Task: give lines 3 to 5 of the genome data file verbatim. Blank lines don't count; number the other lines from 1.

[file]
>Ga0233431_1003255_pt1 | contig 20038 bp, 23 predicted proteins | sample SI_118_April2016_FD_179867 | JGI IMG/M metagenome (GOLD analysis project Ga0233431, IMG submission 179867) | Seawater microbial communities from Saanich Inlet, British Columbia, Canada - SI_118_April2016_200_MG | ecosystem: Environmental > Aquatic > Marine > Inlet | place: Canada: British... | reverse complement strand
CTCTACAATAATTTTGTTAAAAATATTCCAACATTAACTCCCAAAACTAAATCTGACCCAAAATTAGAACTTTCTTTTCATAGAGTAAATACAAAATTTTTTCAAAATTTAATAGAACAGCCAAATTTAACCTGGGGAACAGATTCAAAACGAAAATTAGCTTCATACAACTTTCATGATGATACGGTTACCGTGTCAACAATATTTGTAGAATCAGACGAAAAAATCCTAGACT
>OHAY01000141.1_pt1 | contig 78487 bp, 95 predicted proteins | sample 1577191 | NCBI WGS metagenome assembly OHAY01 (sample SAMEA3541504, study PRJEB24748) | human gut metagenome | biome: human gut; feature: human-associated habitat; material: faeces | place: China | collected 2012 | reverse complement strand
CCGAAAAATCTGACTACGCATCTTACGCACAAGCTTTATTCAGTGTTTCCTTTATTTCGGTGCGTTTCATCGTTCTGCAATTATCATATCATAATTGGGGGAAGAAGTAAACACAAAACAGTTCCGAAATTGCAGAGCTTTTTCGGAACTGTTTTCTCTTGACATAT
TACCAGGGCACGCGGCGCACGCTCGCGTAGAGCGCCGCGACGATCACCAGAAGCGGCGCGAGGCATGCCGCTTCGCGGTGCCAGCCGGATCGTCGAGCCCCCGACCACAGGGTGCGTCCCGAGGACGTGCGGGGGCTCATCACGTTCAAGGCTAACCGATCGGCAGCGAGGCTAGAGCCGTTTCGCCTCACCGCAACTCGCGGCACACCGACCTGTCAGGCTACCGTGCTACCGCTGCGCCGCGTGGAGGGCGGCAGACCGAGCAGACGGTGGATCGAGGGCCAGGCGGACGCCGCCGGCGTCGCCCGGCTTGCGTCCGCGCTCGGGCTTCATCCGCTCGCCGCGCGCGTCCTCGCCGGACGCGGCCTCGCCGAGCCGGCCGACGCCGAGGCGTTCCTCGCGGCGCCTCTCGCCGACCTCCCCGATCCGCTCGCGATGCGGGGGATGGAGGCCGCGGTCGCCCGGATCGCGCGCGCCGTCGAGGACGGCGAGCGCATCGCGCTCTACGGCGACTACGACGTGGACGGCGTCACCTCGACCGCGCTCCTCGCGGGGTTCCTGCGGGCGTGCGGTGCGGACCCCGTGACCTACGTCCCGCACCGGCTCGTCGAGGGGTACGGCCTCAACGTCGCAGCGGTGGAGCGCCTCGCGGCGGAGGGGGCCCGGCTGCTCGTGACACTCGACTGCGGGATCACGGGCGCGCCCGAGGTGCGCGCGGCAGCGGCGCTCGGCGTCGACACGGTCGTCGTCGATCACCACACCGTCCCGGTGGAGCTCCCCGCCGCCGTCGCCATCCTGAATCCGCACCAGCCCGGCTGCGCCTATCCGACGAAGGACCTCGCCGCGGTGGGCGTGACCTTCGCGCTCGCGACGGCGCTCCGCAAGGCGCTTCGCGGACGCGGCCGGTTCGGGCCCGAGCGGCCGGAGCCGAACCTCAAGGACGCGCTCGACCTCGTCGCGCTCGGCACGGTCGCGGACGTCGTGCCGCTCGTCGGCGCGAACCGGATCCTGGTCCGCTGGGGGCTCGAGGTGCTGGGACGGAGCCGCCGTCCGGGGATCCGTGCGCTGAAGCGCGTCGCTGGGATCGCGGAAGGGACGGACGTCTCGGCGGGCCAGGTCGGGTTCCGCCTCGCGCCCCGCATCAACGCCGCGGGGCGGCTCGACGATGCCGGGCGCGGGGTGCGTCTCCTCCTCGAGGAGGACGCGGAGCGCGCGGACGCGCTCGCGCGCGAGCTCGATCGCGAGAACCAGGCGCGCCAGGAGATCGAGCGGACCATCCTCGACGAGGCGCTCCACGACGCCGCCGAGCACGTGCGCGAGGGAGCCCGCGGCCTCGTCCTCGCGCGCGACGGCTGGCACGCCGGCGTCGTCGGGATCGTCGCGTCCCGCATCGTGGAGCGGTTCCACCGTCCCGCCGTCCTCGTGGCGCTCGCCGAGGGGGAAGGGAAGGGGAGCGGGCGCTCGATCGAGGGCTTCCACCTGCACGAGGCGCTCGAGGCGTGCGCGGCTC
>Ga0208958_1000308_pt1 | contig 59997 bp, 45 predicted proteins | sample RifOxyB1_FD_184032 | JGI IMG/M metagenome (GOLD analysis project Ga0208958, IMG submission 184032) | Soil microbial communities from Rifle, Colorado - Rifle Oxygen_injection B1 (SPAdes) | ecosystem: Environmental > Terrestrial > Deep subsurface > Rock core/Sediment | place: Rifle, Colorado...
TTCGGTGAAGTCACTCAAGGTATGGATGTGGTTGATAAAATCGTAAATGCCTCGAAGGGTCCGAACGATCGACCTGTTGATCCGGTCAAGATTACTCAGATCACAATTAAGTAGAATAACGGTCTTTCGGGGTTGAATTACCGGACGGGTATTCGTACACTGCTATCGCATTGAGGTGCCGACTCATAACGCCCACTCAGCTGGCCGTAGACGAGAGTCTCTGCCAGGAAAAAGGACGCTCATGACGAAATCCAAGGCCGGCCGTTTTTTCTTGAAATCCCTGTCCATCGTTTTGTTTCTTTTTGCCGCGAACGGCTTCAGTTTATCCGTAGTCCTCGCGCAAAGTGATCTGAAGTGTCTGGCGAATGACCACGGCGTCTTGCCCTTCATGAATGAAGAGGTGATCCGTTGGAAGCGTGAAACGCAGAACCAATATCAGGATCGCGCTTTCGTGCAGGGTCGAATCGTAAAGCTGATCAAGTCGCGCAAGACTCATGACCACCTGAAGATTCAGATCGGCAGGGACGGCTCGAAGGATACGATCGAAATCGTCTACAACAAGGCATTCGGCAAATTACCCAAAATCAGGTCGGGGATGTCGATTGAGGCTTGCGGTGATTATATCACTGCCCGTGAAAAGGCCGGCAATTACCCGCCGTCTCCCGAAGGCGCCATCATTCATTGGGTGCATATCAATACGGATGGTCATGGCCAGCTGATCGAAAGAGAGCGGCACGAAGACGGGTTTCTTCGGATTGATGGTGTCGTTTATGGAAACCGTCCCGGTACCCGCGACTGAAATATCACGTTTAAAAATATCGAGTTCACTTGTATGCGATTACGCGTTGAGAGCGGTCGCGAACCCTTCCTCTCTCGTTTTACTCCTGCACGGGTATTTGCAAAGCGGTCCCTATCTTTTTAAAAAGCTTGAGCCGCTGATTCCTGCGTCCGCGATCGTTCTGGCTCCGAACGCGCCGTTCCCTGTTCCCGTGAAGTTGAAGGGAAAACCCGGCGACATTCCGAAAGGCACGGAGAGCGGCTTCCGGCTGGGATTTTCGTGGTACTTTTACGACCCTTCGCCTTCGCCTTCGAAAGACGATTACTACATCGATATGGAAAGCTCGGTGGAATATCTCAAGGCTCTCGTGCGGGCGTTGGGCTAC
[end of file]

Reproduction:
>OHAY01000141.1_pt1 | contig 78487 bp, 95 predicted proteins | sample 1577191 | NCBI WGS metagenome assembly OHAY01 (sample SAMEA3541504, study PRJEB24748) | human gut metagenome | biome: human gut; feature: human-associated habitat; material: faeces | place: China | collected 2012 | reverse complement strand
CCGAAAAATCTGACTACGCATCTTACGCACAAGCTTTATTCAGTGTTTCCTTTATTTCGGTGCGTTTCATCGTTCTGCAATTATCATATCATAATTGGGGGAAGAAGTAAACACAAAACAGTTCCGAAATTGCAGAGCTTTTTCGGAACTGTTTTCTCTTGACATAT
TACCAGGGCACGCGGCGCACGCTCGCGTAGAGCGCCGCGACGATCACCAGAAGCGGCGCGAGGCATGCCGCTTCGCGGTGCCAGCCGGATCGTCGAGCCCCCGACCACAGGGTGCGTCCCGAGGACGTGCGGGGGCTCATCACGTTCAAGGCTAACCGATCGGCAGCGAGGCTAGAGCCGTTTCGCCTCACCGCAACTCGCGGCACACCGACCTGTCAGGCTACCGTGCTACCGCTGCGCCGCGTGGAGGGCGGCAGACCGAGCAGACGGTGGATCGAGGGCCAGGCGGACGCCGCCGGCGTCGCCCGGCTTGCGTCCGCGCTCGGGCTTCATCCGCTCGCCGCGCGCGTCCTCGCCGGACGCGGCCTCGCCGAGCCGGCCGACGCCGAGGCGTTCCTCGCGGCGCCTCTCGCCGACCTCCCCGATCCGCTCGCGATGCGGGGGATGGAGGCCGCGGTCGCCCGGATCGCGCGCGCCGTCGAGGACGGCGAGCGCATCGCGCTCTACGGCGACTACGACGTGGACGGCGTCACCTCGACCGCGCTCCTCGCGGGGTTCCTGCGGGCGTGCGGTGCGGACCCCGTGACCTACGTCCCGCACCGGCTCGTCGAGGGGTACGGCCTCAACGTCGCAGCGGTGGAGCGCCTCGCGGCGGAGGGGGCCCGGCTGCTCGTGACACTCGACTGCGGGATCACGGGCGCGCCCGAGGTGCGCGCGGCAGCGGCGCTCGGCGTCGACACGGTCGTCGTCGATCACCACACCGTCCCGGTGGAGCTCCCCGCCGCCGTCGCCATCCTGAATCCGCACCAGCCCGGCTGCGCCTATCCGACGAAGGACCTCGCCGCGGTGGGCGTGACCTTCGCGCTCGCGACGGCGCTCCGCAAGGCGCTTCGCGGACGCGGCCGGTTCGGGCCCGAGCGGCCGGAGCCGAACCTCAAGGACGCGCTCGACCTCGTCGCGCTCGGCACGGTCGCGGACGTCGTGCCGCTCGTCGGCGCGAACCGGATCCTGGTCCGCTGGGGGCTCGAGGTGCTGGGACGGAGCCGCCGTCCGGGGATCCGTGCGCTGAAGCGCGTCGCTGGGATCGCGGAAGGGACGGACGTCTCGGCGGGCCAGGTCGGGTTCCGCCTCGCGCCCCGCATCAACGCCGCGGGGCGGCTCGACGATGCCGGGCGCGGGGTGCGTCTCCTCCTCGAGGAGGACGCGGAGCGCGCGGACGCGCTCGCGCGCGAGCTCGATCGCGAGAACCAGGCGCGCCAGGAGATCGAGCGGACCATCCTCGACGAGGCGCTCCACGACGCCGCCGAGCACGTGCGCGAGGGAGCCCGCGGCCTCGTCCTCGCGCGCGACGGCTGGCACGCCGGCGTCGTCGGGATCGTCGCGTCCCGCATCGTGGAGCGGTTCCACCGTCCCGCCGTCCTCGTGGCGCTCGCCGAGGGGGAAGGGAAGGGGAGCGGGCGCTCGATCGAGGGCTTCCACCTGCACGAGGCGCTCGAGGCGTGCGCGGCTC